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in Youth

Who am I? The Identity of a Middle School Student

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Middle school is a time of life like no other. When so much of life is devoted to school, some might be surprised to find that most of the academic information that middle school students hear has either already been taught in elementary school, or will be taught again in high school. 
 
So what does this mean? 
 
Some say that middle school is just a place where three years worth of the most emotionally unstable students are held in captivity. Of course, there is certainly some truth to that, but to say that middle school is a waste of three years could not be further from the truth. 
 
In reality, this system of educational repeat is done very purposefully. While middle school students are sure to learn a great deal academically, the real lessons that middle school is designed to teach are respect, responsibility, and collaboration. In essence, middle school students are learning how to function as one part of a whole. As they are learning all of this, a fierce need for independence and individuality is built in middle school students. With that in mind, these three crucial years are designed specifically to help students learn who they are; to help them learn their identity.

In Galatians 2:20, the apostle Paul states, “I have been crucified with Christ. It is no longer I who live, but Christ who lives in me. And the life I now live in the flesh I live by faith in the Son of God, who loved me and gave Himself for me.”

Paul is saying that when we give our lives to Christ, this becomes our primary identity. We are loved by the creator of the universe and we live to know Him and to serve Him. That’s it. Our identity is that simple. 
 
It is misplaced identity that leads to so many struggles that middle school students face. When students, so desperate to find out who they are, place their identity somewhere other than in Christ, the results WILL be damaging. It is from misplaced identity that complex issues like bullying, gender confusion, and even racism can arise. 
 
It is only when our middle school students are able to see that their identity is found in Jesus and His love for them—not in athletics, academics, popularity, gender, or race—that they will find stability.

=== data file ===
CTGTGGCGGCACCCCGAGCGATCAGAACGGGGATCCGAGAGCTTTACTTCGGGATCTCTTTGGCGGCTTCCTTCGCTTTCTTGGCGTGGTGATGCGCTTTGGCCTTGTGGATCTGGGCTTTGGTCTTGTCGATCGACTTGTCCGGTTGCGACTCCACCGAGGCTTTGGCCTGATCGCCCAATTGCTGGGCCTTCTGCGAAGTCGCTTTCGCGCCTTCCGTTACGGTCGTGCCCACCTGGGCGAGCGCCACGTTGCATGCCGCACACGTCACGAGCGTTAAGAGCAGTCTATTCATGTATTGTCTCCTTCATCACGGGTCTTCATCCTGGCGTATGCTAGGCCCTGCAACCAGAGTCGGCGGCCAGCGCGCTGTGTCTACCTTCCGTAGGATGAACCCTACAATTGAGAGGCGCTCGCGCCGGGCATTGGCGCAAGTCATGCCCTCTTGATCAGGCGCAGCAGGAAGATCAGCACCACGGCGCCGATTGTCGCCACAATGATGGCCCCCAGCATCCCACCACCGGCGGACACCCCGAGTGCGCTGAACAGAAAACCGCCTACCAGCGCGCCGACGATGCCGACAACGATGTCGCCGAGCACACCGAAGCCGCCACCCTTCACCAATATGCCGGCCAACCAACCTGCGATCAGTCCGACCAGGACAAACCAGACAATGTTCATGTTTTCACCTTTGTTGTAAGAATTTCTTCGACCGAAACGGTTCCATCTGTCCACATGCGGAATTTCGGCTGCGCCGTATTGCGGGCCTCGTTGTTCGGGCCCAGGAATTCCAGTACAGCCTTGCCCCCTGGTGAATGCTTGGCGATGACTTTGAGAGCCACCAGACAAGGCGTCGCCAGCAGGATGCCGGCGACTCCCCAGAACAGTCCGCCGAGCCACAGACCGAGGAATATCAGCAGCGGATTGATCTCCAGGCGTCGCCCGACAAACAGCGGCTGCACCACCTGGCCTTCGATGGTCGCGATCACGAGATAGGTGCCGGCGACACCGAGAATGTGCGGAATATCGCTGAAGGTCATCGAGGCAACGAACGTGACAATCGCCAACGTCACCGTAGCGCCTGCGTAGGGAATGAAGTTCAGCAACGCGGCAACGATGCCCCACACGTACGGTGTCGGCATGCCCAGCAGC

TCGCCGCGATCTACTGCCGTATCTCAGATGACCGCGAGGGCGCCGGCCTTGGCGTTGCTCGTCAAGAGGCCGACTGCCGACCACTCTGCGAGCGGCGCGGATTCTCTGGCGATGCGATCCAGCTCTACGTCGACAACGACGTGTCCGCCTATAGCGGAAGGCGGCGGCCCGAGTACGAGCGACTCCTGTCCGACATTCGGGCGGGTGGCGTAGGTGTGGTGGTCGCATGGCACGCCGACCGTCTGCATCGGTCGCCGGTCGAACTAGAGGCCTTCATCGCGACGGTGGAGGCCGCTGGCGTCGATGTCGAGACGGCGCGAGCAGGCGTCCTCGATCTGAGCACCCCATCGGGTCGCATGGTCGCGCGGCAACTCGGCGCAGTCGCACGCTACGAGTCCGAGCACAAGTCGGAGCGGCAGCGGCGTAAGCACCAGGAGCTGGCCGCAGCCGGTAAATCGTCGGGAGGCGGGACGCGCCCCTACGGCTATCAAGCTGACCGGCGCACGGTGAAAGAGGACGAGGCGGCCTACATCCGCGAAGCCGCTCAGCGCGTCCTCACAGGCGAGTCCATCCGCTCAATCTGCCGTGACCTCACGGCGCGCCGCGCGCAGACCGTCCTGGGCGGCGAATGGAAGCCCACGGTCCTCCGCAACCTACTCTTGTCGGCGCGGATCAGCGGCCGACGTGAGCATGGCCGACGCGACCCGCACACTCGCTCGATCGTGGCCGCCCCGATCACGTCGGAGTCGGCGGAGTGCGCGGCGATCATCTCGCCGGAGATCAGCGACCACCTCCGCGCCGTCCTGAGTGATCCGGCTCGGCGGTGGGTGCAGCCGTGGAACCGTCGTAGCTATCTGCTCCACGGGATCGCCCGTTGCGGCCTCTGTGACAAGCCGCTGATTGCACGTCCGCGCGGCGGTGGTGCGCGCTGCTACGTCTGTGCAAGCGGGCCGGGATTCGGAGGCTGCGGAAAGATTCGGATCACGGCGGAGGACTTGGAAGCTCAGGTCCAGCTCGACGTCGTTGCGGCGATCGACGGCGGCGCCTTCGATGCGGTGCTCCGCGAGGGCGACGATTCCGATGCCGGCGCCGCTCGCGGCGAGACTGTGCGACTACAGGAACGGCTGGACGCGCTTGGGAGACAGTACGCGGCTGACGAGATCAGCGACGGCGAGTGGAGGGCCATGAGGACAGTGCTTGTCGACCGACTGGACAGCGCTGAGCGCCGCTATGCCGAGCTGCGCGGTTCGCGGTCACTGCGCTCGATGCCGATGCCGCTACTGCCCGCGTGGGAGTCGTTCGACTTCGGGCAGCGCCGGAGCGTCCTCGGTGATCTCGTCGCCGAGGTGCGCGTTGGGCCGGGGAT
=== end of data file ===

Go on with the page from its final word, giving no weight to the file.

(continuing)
When we ponder who we are and our definitive answer is to declare that we belong to Christ, we can find hope in every school assignment, every fight with a friend, every heartbreak, every challenge, and every up and down of middle school life.

 

in Youth

Are you Running?

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I have a two year old son at home named Oliver. Oliver is full of joy, and makes me laugh everyday. 

One of my favorite things to do is chase Oliver around our house. He runs with tiny steps and occasionally looks back (can be dangerous, I know) to make sure I'm still in pursuit.  

When I met Jesus, I was baffled by the truth of God's relentless pursuit. That despite my own brokenness and like Oliver, my tendency to fall often, God continued to chase me down, to the point of dying on the cross for me.
 
In John 20, Mary Magdalene runs to tell Peter and John that the stone had been taken away from the tomb. I can't imagine what is going through their minds as they run to the tomb where their teacher and friend had been laid. When they finally got to the tomb, they saw, believed and understood what Christ had been telling them all along.  
 
As we prepare for Easter, I pray that we would all run towards a deeper relationship with Christ in anticipation of His faithfulness and continued works in our lives. May we understand that while we run away from God, He continues in pursuit of us. And may we recognize that no matter how far we've run, we can always be found in Him.

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